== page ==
West Midlands police charters new course

Industrial and Commercial Training

ISSN: 0019-7858

Article publication date: 1 October 2004



(2004), "West Midlands police charters new course", Industrial and Commercial Training, Vol. 36 No. 6. https://doi.org/10.1108/ict.2004.03736fab.002



Emerald Group Publishing Limited

Copyright © 2004, Emerald Group Publishing Limited

West Midlands police charters new course

West Midlands police charters new course

A pilot group of UK police officers and staff is to develop its management and leadership skills through a partnership with the Chartered Management Institute.

West Midlands police is to become the first police force nationally to put its officers and civilian employees through the institute's chartered-manager programme. The professional designation, launched to raise performance levels and improve career-development opportunities, will test ability to meet the community's needs, lead people and manage change.

The 14 people selected to begin the scheme will be required to complete an assignment, focusing on management issues relevant to civilian or police scenarios. To be awarded chartered-manager status, each participant will also need to demonstrate an ability to drive change and increase operational efficiency.

The chartered-manager programme has been designed to provide an independent benchmark of individual performance in the workplace. As a complementary scheme to West Midlands Police's own training scheme, it will enhance the management career structure provided by the force.

Inspector Yvonne Harris, leadership-strategy co-ordinator for West Midlands Police, said: “The scheme is significant because our staff will only be able to retain chartered-manager status if they demonstrate a commitment to continuous professional development. That means no one can rest on the laurels of an award and our local community will benefit from police who are determined to be the best”.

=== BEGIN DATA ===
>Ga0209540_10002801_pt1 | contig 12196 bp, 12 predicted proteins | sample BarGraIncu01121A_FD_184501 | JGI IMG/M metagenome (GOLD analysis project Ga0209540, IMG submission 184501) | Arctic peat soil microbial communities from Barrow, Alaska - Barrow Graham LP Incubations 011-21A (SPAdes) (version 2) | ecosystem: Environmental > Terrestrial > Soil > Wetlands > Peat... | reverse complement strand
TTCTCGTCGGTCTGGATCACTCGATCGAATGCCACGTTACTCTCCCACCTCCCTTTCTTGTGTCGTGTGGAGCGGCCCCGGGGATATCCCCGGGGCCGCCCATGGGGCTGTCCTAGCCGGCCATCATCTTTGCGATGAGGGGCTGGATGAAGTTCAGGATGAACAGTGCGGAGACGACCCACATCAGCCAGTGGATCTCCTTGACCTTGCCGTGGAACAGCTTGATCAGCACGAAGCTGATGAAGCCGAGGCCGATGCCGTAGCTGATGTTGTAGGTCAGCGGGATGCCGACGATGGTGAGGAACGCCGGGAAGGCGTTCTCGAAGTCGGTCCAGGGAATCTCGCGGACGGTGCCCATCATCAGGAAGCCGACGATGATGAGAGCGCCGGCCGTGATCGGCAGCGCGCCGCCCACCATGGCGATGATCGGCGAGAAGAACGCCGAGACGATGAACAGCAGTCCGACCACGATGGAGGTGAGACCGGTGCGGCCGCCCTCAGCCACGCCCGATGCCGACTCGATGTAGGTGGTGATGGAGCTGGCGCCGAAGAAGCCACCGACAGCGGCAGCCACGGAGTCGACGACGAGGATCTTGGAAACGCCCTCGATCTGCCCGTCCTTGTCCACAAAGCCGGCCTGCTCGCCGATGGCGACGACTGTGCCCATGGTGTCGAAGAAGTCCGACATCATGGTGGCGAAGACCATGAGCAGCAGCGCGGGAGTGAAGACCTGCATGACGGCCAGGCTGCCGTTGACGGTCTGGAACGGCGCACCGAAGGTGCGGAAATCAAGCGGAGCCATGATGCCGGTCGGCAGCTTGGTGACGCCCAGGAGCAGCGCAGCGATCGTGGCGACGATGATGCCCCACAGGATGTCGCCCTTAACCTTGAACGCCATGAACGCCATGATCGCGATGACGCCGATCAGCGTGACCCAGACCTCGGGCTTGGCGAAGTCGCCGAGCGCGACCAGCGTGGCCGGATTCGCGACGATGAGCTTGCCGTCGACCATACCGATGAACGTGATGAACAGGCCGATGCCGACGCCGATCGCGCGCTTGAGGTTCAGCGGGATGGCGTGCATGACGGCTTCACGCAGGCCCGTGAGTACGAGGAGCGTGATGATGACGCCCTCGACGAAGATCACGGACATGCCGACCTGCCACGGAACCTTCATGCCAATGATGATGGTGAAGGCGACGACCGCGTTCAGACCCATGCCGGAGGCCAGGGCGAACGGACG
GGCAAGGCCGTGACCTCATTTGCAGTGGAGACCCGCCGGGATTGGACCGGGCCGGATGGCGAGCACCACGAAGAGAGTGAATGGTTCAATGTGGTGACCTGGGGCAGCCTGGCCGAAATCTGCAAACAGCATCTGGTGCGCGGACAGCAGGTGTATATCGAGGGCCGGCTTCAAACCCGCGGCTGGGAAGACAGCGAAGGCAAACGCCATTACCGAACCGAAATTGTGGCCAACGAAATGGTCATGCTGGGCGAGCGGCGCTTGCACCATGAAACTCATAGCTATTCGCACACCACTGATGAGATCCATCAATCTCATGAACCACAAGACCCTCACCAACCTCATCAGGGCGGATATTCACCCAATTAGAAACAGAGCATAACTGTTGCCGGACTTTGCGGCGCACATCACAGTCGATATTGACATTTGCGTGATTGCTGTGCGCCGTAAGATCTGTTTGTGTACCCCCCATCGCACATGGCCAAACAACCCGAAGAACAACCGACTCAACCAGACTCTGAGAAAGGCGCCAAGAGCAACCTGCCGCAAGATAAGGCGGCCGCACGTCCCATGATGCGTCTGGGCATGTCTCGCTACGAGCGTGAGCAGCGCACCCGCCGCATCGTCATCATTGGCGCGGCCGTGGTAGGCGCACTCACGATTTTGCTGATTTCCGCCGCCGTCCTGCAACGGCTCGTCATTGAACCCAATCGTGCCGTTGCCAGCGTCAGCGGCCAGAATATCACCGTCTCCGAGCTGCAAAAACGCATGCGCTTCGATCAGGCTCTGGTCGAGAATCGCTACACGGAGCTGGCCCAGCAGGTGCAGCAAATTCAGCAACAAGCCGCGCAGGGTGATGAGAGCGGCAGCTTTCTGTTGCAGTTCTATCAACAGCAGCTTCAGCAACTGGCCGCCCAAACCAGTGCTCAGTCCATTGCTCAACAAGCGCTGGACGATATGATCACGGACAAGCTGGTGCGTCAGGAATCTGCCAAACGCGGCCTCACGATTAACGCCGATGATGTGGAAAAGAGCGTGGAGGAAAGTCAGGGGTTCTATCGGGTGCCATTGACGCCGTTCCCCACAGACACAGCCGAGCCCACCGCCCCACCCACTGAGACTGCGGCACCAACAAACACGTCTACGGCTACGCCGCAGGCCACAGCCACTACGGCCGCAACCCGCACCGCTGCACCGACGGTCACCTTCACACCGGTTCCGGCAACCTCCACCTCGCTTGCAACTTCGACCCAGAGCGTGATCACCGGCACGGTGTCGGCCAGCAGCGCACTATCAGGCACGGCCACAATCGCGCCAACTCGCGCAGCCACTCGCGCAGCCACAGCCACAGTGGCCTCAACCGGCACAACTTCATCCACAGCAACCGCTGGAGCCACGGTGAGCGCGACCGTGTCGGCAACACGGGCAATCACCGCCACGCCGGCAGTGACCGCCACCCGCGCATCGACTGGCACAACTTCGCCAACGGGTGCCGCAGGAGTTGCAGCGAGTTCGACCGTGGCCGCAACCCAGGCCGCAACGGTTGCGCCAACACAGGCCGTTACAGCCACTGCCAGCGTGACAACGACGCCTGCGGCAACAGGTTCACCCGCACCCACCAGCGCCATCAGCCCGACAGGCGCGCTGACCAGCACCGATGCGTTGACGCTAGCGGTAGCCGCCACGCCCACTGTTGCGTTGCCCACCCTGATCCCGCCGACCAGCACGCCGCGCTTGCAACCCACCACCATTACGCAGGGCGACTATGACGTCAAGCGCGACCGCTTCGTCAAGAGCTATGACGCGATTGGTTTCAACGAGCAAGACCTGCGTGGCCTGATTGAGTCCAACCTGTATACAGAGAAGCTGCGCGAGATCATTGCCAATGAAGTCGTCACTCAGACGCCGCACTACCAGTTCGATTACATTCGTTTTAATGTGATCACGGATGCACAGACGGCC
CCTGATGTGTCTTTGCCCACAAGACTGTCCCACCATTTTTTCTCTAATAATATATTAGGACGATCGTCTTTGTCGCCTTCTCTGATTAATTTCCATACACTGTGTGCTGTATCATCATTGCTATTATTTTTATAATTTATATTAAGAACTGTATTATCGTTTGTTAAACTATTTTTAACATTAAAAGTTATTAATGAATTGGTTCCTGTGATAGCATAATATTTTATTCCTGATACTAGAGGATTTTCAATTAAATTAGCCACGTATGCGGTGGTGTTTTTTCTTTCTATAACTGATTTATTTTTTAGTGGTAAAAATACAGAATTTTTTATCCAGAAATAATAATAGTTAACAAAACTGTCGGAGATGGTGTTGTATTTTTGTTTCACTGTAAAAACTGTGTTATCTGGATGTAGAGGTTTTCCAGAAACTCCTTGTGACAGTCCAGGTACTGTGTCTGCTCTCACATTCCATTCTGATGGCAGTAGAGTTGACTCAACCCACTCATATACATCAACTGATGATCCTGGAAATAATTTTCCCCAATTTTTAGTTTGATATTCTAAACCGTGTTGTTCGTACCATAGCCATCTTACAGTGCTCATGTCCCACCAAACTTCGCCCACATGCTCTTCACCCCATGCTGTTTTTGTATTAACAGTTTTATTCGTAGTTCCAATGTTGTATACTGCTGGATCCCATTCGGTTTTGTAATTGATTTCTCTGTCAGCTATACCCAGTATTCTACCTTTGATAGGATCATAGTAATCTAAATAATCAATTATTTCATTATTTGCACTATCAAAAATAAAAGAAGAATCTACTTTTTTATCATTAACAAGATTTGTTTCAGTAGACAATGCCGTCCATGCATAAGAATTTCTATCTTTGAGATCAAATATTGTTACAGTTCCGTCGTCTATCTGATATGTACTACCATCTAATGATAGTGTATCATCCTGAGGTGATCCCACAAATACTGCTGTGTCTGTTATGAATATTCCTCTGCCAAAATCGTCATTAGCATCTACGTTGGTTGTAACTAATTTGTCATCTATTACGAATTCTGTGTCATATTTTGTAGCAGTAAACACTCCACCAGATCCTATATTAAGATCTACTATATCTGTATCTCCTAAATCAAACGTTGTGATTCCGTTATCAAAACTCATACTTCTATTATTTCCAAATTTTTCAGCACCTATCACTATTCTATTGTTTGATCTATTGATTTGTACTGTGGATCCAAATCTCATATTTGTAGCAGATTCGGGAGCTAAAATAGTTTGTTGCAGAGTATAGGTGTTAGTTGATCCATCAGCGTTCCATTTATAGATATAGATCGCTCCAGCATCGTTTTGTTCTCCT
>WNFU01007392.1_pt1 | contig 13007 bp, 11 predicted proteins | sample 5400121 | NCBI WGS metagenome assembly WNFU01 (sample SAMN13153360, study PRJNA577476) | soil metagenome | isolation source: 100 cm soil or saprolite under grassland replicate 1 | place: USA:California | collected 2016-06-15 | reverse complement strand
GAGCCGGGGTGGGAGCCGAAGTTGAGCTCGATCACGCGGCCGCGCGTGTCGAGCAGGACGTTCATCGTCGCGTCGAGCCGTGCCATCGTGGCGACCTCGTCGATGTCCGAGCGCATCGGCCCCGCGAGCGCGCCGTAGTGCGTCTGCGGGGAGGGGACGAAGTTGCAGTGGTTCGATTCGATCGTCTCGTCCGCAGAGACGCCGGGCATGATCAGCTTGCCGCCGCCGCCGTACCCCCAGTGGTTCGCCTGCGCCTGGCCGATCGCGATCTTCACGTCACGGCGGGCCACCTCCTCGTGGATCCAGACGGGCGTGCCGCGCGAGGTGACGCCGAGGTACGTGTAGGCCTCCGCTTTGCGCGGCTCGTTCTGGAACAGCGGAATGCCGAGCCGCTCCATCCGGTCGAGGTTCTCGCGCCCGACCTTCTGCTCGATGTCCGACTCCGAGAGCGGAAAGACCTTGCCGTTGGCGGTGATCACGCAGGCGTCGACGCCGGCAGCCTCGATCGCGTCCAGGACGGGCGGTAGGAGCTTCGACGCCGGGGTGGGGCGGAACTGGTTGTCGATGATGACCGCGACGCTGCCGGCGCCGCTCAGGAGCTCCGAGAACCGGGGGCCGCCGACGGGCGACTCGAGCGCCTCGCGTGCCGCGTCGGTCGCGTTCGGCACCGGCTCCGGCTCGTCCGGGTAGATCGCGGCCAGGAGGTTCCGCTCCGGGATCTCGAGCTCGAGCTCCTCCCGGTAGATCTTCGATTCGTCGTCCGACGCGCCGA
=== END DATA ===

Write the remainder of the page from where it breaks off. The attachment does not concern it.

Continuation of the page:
Participants also have to undergo 3608 appraisals from colleagues and attend a panel interview as part of the final assessment.

This latest initiative forms part of the force's wider leadership programme, which is designed to provide leaders with a framework for individual development and examples of good practice. The programme includes workshops, lectures and seminars, delivered on a monthly basis and which include a range of speakers, both internal and external, police and non-police.

Christine Hayhurst, director of professional affairs at the Chartered Management Institute, said: “Modern management is about getting the best out of your people and this often involves creating a strong team ethic. By giving colleagues an opportunity to assess candidates' management capabilities, the aspiring chartered managers will know what skills they need to improve and what their teams expect of them”.

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